Choosing a Filtration System Based on Application

As you can see, there are several different types of filtration systems to choose from. However, some will be more convenient to use than others. In addition to choosing a new filter based on your water needs, you also need to take into consideration where and how you’ll use the filter. Are you a backcountry backpacker? Is your biggest priority keeping your pack weight low? Do you often go car camping and need a more efficient, larger system? The answers to these questions can help you choose the right system for your next adventure.

Backcountry Backpacker

If you enjoy spending time hiking through the backcountry, then you probably need a lightweight filtration system that’s fast and easy to use. While you can always boil water in place of using a portable filter, boiling isn’t quite as effective or nearly as convenient. A pump filter will be a great choice for the backcountry backpackers since they’re able to filter a large volume of water in a short period of time, providing the backpacker with their daily ration of water in a few minutes.

Low Pack Weight Backpacker

People who enjoy hiking and trekking, but don’t want to carry a massive backpack or a lot of gear can use a bottle filter or straw filter. These devices are compact, lightweight, and designed to easily fit in smaller packs.

Car Camper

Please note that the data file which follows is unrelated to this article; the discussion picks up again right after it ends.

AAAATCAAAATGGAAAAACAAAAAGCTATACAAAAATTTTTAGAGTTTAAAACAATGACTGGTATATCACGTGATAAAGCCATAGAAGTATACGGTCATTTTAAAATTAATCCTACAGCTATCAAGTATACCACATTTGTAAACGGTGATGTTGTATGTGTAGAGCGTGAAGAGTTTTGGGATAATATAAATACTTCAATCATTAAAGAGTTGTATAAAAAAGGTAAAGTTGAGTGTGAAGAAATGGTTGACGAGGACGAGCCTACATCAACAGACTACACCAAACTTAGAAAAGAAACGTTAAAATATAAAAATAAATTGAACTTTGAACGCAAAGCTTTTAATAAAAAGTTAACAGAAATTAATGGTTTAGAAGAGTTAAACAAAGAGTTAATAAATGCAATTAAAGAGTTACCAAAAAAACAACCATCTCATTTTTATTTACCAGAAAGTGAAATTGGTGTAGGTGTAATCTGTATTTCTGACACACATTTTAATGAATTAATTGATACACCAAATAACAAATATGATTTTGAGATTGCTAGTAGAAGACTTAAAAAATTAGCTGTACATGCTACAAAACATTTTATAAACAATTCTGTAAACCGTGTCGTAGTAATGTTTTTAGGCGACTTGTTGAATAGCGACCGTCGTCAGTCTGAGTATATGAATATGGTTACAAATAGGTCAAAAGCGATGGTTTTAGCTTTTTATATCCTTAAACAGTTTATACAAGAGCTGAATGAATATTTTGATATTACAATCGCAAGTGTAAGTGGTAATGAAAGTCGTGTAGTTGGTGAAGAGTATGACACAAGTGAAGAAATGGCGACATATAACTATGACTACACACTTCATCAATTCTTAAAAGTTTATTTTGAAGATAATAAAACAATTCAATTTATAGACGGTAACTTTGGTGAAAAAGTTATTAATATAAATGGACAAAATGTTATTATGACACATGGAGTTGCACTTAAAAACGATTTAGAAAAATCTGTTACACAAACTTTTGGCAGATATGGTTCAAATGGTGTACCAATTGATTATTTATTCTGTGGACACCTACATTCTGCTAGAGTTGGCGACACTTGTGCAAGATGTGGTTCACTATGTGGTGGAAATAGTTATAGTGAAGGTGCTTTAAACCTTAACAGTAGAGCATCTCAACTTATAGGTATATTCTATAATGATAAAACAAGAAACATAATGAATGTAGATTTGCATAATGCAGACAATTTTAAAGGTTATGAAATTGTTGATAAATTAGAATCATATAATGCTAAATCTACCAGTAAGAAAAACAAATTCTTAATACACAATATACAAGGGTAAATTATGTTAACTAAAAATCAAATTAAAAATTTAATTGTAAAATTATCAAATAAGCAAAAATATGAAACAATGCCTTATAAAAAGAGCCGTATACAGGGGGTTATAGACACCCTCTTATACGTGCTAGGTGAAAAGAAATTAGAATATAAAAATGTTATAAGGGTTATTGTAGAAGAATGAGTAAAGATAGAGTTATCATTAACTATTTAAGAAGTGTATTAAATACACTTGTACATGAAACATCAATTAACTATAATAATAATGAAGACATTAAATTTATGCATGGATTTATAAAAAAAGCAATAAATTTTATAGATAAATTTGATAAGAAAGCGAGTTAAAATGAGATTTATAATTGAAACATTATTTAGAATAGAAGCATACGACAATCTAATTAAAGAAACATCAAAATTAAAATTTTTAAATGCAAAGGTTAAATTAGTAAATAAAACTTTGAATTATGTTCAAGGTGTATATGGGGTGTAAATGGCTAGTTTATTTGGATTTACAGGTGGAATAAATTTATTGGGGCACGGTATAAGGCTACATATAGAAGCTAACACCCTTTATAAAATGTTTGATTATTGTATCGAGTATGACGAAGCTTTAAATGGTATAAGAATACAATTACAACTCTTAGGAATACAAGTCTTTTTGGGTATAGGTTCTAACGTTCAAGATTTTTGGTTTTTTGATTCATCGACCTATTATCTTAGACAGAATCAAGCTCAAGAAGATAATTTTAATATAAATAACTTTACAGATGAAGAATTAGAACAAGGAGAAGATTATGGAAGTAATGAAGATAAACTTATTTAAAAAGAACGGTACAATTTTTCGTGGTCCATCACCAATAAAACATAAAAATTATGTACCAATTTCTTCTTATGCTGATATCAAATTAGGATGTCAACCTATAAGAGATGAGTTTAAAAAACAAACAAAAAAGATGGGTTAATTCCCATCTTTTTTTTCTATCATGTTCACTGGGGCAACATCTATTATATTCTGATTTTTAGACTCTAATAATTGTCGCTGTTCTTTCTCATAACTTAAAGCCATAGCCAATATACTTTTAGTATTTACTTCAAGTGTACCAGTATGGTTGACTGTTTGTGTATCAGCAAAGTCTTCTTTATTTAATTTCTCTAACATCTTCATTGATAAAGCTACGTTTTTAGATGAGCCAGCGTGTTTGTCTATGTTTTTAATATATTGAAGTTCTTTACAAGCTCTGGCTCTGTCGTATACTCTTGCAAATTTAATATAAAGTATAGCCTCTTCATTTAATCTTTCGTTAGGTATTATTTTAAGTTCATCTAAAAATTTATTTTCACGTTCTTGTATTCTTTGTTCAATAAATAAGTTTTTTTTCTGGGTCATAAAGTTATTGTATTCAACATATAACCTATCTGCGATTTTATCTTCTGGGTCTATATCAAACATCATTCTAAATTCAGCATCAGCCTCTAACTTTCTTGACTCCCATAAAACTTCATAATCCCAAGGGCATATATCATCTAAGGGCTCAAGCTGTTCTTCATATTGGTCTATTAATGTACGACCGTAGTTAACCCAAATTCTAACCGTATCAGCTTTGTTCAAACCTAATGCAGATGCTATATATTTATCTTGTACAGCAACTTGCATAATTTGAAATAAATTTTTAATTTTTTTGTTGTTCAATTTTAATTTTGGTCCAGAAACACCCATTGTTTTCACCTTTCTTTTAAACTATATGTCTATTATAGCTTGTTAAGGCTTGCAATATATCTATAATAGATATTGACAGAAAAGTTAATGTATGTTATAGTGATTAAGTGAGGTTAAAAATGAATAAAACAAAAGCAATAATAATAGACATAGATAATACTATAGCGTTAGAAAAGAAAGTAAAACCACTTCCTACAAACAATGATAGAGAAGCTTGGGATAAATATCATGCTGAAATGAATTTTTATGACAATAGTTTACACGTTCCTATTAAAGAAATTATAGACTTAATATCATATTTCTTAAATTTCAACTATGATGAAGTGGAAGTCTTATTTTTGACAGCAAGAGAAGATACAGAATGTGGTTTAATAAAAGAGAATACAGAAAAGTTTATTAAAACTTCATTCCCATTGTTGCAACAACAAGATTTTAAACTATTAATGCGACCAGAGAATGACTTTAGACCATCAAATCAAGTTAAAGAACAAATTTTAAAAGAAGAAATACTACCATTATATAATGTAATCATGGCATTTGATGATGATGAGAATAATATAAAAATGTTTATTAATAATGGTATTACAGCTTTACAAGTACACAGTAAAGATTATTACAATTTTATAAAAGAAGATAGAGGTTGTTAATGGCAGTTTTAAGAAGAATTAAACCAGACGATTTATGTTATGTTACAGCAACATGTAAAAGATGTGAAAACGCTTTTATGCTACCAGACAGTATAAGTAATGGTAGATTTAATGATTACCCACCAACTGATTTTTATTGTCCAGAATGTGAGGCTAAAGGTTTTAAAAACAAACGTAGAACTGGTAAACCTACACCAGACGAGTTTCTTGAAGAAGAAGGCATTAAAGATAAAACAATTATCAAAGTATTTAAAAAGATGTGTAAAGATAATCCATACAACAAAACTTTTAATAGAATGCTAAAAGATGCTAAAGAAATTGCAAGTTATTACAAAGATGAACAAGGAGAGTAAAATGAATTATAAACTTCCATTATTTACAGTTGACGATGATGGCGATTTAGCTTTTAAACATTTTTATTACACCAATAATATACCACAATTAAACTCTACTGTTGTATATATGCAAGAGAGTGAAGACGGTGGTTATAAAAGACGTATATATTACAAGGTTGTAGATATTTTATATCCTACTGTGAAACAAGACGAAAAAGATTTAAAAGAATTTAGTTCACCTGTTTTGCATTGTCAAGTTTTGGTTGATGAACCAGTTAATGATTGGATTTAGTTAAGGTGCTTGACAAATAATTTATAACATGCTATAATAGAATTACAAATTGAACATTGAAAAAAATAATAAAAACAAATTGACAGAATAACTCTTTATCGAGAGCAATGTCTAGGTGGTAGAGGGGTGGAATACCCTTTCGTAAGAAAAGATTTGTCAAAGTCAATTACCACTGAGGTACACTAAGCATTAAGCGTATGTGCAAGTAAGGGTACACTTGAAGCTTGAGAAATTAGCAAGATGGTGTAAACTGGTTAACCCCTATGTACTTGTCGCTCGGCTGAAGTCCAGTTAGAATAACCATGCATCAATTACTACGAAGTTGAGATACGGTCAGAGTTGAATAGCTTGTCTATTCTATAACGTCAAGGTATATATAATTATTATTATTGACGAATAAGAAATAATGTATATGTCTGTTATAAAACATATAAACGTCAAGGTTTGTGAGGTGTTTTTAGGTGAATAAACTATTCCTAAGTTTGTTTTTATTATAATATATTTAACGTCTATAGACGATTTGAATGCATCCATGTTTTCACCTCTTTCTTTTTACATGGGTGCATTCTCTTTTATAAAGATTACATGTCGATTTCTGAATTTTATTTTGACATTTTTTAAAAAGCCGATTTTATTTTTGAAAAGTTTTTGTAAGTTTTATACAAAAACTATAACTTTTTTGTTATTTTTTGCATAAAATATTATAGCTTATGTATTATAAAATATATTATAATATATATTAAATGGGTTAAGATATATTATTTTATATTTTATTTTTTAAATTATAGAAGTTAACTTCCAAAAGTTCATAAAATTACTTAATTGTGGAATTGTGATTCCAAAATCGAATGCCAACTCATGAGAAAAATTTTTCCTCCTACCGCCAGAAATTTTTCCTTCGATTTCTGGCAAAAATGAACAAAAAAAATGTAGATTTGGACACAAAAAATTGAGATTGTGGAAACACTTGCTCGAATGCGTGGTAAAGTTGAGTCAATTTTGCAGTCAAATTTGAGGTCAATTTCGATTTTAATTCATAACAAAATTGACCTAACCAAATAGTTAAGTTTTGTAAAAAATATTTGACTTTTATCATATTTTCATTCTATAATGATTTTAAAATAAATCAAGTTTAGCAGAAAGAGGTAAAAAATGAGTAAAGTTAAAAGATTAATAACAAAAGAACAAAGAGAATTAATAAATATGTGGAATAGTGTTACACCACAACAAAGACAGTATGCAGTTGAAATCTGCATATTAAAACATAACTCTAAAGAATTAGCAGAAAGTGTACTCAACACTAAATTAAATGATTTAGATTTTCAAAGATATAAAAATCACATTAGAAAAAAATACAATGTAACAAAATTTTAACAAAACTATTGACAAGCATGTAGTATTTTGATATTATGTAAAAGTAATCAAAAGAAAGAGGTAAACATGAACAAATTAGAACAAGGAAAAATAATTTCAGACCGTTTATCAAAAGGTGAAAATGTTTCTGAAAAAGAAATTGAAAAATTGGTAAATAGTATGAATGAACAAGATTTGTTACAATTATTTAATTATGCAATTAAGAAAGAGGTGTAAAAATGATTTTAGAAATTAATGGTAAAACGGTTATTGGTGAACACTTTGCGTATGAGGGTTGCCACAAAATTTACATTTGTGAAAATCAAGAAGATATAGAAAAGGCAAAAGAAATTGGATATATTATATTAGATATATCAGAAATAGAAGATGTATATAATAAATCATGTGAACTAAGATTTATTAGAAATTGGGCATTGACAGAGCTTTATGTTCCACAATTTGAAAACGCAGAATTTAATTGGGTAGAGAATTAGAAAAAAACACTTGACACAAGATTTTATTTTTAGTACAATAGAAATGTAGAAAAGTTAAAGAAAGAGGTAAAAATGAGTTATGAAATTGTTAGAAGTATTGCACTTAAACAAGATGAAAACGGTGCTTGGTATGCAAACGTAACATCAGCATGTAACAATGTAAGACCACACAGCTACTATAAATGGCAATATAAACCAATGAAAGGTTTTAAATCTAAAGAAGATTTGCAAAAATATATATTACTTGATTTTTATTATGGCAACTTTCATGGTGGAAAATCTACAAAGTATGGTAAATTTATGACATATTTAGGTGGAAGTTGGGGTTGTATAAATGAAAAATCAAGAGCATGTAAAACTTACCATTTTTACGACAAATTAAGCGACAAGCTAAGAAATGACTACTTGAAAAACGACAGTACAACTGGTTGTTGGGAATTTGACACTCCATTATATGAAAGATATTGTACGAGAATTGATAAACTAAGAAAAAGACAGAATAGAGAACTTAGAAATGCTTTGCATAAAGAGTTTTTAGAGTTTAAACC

People who car camp usually plan camping trips with family or friends. Because of this, the car camper often needs a water filter that’s able to efficiently clean a large volume of water. Gravity or pump filters are both great choices and offer an excellent output for larger groups of campers.

Day Hikers

A day hiker will travel light, with a small fanny pack or backpack that can carry all the supplies they need. For short hiking trips, a straw filter is a great choice.

Water Purifiers Versus Water Filters

The biggest difference between a filter and a purifier is the level of protection provided. These two types of systems differ in terms of how they protect against harmful microorganisms. A filtration system will remove waterborne bacteria and protozoa. However, water filters don’t work as well as a water purifier when it comes to removing viruses. Filters consist of a porous material that includes activated charcoal designed to remove unwanted substances and sediment. Filters will also remove harmful toxins and chemicals from water and can improve how water smells and tastes.

A water purifier specializes in removing viruses, bacteria and protozoa from water, offering a higher level of defense. Purifiers are available in three technology choices:

  • Distillation
  • Deionization
  • Reverse osmosis

Many of the leading water filtration systems also come equipped with water purification technology, for twice the power.

Water Filters Versus Tablets

Many survivalists and campers prepare for unsafe drinking water by bringing along water purification tablets or a water filter. Using a portable water filtration system is much different than using purification tablets. A filter will remove microorganisms, leaving safe drinking water behind, with no negative impact on the taste of the water. Purification tablets will totally remove any contaminants from the water; however, these tablets contain chemicals that can leave the water tasting stale and bitter.